Dangerous Times for Vision
By Eye Physicians and Surgeons, P.A. on June 28, 2019
The month of June has twice the awareness delegated to it. After covering Cataract Awareness for several weeks, we close out the month with June’s second awareness – Fireworks Eye Safety. With the end of June being so close to the dangerous days for vision and bodily harm it is fitting to have saved this subject for this timeframe.
Consider the many life threatening things that can happen this time of year, for example safety for swimmers, boaters, insect stings, automobile accidents to name a few. The one danger that “lights up the skies” is Fireworks! The color display and lightshows done with fireworks attract many people – even the noise of fireworks is exciting to some. However the U.S. Consumer Products Safety Commission reports 13,000 injuries from fireworks in 2017. Two-thirds of fireworks related injuries treated in emergency rooms have occurred between mid-June and mid-July.
What can we do to prevent life-changing injuries? Awareness of safety and putting awareness into preventive action plans especially while celebrating our nation’s birthday is vital.
- Respect safety barriers, follow all safety instructions and view fireworks from at least 500 feet away.
- Do not touch unexploded fireworks; instead, immediately contact local fire or police departments to help.
The most recent report from the U.S. Consumer Safety Commission tells us that 14% of fireworks injuries were eye injuries. Things that happen to the eyes are: ruptured globe, chemical burns, retinal detachment, corneal abrasions – all have potential to lead to blindness.
What can one do once and eye injury from fireworks occurs? AAO gives the following guidelines as fireworks injury to the eyes is considered a medical emergency
- Seek immediate medical attention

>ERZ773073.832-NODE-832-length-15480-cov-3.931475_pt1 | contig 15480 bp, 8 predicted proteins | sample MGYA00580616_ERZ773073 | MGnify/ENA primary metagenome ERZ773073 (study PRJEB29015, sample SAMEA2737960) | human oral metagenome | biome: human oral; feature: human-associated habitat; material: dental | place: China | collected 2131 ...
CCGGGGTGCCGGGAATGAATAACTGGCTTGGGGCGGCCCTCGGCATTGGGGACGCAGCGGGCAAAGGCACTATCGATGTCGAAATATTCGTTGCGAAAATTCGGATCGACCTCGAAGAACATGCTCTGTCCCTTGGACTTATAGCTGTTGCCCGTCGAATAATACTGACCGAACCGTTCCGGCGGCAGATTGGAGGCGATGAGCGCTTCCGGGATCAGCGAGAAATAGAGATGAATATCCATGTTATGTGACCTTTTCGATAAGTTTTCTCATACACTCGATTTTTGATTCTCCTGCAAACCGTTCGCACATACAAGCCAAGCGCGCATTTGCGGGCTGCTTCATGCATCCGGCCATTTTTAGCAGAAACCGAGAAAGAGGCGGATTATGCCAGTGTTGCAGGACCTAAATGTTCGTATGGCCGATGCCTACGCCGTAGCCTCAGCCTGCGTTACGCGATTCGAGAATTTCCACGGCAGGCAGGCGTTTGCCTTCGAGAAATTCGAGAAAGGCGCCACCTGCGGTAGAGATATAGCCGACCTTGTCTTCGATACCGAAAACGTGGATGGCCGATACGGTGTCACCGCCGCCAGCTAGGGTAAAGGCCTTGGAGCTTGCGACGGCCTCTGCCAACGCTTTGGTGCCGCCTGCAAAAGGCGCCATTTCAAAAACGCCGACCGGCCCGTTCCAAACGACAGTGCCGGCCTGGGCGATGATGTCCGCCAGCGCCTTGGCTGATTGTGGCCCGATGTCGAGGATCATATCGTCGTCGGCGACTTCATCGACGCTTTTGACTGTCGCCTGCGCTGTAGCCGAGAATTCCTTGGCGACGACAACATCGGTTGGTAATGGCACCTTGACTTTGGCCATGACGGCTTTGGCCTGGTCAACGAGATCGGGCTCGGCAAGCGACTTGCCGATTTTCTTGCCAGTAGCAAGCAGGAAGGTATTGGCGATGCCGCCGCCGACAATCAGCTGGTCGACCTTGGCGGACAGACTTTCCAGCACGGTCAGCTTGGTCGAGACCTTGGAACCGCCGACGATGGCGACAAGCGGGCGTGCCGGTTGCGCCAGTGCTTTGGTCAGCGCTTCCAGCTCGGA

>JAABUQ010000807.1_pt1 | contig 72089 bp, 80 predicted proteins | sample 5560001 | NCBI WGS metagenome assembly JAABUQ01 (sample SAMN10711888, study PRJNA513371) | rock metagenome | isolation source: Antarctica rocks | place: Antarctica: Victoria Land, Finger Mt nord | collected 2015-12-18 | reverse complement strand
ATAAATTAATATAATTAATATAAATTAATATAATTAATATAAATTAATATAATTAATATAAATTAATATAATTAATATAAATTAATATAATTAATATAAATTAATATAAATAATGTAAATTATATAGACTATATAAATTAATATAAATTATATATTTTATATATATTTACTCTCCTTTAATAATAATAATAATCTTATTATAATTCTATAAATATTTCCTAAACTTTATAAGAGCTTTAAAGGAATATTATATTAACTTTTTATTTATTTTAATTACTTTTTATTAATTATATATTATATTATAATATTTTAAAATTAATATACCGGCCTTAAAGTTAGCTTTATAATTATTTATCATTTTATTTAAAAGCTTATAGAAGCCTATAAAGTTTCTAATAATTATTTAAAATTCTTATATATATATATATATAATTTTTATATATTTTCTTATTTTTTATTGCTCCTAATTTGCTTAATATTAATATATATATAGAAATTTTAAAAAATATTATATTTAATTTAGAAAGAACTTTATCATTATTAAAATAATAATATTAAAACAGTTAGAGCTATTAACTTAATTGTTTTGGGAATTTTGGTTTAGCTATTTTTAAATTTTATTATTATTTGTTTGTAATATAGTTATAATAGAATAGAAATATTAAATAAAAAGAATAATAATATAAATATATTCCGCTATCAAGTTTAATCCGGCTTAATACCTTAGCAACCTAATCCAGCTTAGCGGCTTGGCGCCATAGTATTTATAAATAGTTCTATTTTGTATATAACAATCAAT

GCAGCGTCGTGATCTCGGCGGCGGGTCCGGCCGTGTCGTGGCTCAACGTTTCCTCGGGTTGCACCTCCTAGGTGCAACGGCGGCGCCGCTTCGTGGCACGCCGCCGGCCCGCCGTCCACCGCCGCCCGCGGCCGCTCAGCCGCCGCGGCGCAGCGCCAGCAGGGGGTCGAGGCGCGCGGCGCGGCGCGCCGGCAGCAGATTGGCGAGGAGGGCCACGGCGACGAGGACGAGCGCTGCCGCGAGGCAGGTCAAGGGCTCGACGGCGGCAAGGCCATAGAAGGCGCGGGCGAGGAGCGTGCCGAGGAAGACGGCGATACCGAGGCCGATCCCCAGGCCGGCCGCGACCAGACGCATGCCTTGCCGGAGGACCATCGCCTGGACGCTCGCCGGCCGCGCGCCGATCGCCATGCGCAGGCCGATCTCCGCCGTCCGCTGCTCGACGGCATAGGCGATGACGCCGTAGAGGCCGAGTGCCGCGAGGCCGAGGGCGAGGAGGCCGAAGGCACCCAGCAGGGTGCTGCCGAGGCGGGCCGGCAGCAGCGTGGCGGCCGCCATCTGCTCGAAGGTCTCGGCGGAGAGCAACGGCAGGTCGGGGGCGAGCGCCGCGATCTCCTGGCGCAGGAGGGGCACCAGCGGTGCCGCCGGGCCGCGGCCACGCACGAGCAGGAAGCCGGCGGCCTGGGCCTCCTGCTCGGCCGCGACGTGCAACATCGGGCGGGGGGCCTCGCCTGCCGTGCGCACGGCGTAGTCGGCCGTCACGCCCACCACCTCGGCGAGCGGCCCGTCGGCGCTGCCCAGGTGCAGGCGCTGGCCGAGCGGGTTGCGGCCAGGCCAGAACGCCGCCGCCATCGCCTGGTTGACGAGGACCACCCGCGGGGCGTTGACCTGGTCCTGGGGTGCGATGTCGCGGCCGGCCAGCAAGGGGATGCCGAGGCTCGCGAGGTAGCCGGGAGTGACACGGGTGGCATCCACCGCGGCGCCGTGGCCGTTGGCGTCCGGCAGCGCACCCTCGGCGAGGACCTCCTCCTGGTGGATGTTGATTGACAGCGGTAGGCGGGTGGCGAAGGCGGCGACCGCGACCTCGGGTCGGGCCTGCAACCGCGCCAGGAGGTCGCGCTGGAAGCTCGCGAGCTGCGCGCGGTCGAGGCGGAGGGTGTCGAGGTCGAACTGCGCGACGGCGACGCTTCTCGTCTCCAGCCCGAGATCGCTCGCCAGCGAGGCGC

- Don’t rub your eyes
- Don’t rinse your eyes
- Don’t apply pressure to your eyes
- Do Not remove any objects that are stuck in the eye
- Do Not apply ointments or take any blood-thinning medications such as aspirin unless directed by a doctor
The AAO’s website contains a wealth of information – only some of which is used in this blog. The link below will provide a pathway to further safety information. It includes as well links to true personal stories of victims of fireworks injuries.
- Jay: Fireworks Nearly Cost Firefighter His Sight
- Stacy: Woman's Vision Saved After Devastating Fireworks Injury
- Javonte: Firework Blinds Teenager, Severs Hand
- Jameson: Teen Blinded in One Eye by Fireworks
Another good source of information is Kids Health.org from Nemours and the link is provided below. This source contains longer lists of tips for safety regarding fireworks and only several are listed here:
- Never play with Fireworks – sparklers are dangerous as well
- If you buy fireworks only buy legal ones which are labeled. Keep them in cool, dry place.
- Never make your own fireworks
- Keep a bucket of water and hose nearby.
- Don't hold fireworks in your hand or have any part of your body over them while lighting. Wear eye protection, and don't carry fireworks in your pocket — the friction could set them off.
You are encouraged to connect to the links provided and be educated on Fireworks Safety Awareness.
All of us at Eye Physicians and Surgeons wish you a happy and safe summer season and use your safety awareness while celebrating Independence Day!
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